Monday, November 05, 2007

NYSE TICK and Intraday Market Movement

Recently we looked at stock market volume and its relationship to intraday market movement, including the likelihood of hitting particular price targets. In this post, we'll examine the NYSE TICK and its relationship to intraday price behavior.

Recall that the TICK is a moment-to-moment measure of buying and selling sentiment. It measures the number of NYSE stocks that are trading at their offer price minus those trading at their bid. When buyers are eager to own stocks, they're willing to "lift the offer" and the stocks will transact at that offer price. When sellers are eager to bail out on stocks, they're willing to "hit the bid" and the stocks will transact at the bid price. A very positive or negative NYSE TICK number reflects broad buying or selling interest in stocks overall.

My Adjusted TICK measure updates the 20-day average NYSE TICK reading each minute of each trading day and subtracts that average from each new minute's reading. The Adjusted TICK thus tells us if the current TICK readings are above or below their 20-day average. When we add all the Adjusted TICK readings during a market day, we get a single number--the Cumulative Adjusted TICK--that tells us how much buying or selling interest (relative to the 20-day average) we've sustained.

Going back to July, 2003 (which is when I began collecting my Adjusted TICK data; N = 1094 trading days), we've had 299 days in which the Cumulative Adjusted TICK has been above +300; 255 days in which it's been between zero and +299; 251 days in which it's been between -300 and -1; and 289 days in which it's been less than -300. For labeling purposes, I will call these Groups I, II, III, and IV.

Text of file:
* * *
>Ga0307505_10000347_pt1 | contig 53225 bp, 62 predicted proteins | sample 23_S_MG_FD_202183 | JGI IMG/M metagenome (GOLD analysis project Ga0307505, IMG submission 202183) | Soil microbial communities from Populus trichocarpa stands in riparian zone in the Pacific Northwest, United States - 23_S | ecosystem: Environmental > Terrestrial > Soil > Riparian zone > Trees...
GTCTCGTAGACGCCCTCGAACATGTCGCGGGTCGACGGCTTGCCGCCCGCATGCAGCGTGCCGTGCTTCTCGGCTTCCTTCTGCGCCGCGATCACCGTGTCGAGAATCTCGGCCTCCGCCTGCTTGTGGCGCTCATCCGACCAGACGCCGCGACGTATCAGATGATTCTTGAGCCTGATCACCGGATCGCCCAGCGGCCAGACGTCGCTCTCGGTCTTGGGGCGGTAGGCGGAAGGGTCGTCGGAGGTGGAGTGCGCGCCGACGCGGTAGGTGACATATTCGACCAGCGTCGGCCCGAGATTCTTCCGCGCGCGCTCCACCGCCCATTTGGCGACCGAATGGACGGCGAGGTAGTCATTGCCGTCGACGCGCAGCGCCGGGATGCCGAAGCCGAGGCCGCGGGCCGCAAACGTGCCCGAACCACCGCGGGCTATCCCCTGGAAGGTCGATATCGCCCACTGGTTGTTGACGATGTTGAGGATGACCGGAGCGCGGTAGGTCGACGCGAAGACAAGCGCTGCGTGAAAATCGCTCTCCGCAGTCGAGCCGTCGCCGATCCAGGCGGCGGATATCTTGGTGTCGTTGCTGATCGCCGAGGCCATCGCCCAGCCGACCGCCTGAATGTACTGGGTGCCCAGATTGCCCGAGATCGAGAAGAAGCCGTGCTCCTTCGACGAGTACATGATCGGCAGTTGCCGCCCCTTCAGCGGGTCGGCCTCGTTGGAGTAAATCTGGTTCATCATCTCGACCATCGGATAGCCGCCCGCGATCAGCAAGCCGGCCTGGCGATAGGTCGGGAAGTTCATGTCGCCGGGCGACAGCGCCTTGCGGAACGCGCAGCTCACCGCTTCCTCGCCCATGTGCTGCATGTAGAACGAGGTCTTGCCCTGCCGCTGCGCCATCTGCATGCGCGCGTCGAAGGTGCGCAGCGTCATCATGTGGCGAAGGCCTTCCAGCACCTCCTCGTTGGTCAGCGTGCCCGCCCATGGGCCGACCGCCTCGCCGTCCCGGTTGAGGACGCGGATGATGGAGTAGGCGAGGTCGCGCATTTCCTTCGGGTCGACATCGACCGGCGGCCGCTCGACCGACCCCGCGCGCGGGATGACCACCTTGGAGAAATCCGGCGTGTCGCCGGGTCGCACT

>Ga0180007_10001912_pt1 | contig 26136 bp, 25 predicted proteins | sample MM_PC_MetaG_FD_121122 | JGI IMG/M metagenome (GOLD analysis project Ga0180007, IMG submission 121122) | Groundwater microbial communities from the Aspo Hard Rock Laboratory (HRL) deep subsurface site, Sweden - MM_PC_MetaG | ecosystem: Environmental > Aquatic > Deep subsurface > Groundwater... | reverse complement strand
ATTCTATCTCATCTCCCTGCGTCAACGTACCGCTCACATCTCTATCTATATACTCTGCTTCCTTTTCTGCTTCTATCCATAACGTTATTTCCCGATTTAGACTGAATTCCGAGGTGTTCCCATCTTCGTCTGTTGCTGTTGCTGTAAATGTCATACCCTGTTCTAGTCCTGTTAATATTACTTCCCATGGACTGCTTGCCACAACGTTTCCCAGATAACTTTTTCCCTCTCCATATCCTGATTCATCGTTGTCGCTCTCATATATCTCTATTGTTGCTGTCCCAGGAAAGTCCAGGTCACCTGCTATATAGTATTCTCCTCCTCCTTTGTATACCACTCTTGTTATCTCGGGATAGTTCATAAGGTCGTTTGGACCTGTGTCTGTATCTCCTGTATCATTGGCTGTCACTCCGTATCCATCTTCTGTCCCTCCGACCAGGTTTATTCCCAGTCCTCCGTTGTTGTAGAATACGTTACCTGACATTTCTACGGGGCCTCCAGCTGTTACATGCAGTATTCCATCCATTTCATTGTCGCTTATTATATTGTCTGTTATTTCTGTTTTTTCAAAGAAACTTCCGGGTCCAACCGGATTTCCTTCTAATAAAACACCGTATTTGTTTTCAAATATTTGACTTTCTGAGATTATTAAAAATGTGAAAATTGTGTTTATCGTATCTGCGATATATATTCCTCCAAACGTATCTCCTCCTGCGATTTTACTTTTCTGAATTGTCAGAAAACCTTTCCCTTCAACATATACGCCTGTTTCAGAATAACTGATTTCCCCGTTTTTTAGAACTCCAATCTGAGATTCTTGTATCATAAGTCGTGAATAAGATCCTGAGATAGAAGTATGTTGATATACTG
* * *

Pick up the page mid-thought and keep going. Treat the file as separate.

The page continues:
Here are the odds of hitting the R1 pivot-derived resistance level for SPY as a function of Group. The second group of numbers (in bold) show the odds of *closing* above R1:

Group I: 238/299 - about 70%; 186/299
Group II: 150/255 - about 60%; 66/255
Group III: 90/251 - about 35%; 20/251
Group IV: 73/289 - about 25%; 4/289

Here are the odds of hitting the S1 pivot-derived support level as a function of Group. The second group of numbers (in bold) show the odds of *closing* below S1:

Group I: 40/299 - about 13%; 4/299
Group II: 80/255 - about 30%; 10/255
Group III: 132/251 - about 55%; 57/251
Group IV: 225/289 - about 80%; 166/289

I also have data on the frequency with which we hit and close above/below the previous day's high and low prices as a function of Group. The data for those look very similar to the above data.

Clearly, the tendency of market participants to hit bids or lift offers during the day is well correlated with directional price movement. We are most likely to close above or below the target R1/S1 levels on very strong or weak Cumulative Adjusted TICK days.

Once again, these are correlational data only; we're looking at how Adjusted TICK is associated with price movement; how today's Cumulative Adjusted TICK correlates with today's price behavior. What we're finding is that volume tells us about how much movement we're likely to have; TICK tells us how much price directionality there's likely to be. The two together, as they unfold during the day, help us understand the type of day we're likely to get. More on that in my next and last post in this series.

RELEVANT POSTS:

Cumulative TICK as a Measure of Sentiment

Identifying Sentiment Trends With TICK
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4 comments:

Jeff Pietsch CFA, Esq said...

So is the cumulative TICK a leading variable/ predictor (i.e. stats are for TICK[-1]) or is this data coincident/ same day. Thank you for the clarification. Apologies if its in there and I missed it. Jeff

Jeff said...

Dr. Brett, I wonder if you might find it interesting to try to get some insight from your research into the TICK as to what happens between the open and the close. If such inference can be made it would be very valuable to intra-day traders. What I mean is, it is quite possible for the market to close below S1 and still be in a more or less up trend most of the session, or at least a great de4al of it (or the other way around).The daily directional price movement does not necessarily correlate with intra-day price movement.

Brett Steenbarger, Ph.D. said...

Hi,

We're looking coincidental data for TICK and price change. Thanks--

Brett

Brett Steenbarger, Ph.D. said...

Hi Jeff,

Yes, the adjusted TICK does correlate quite well with open to close behavior and also helps identify trend days.

Brett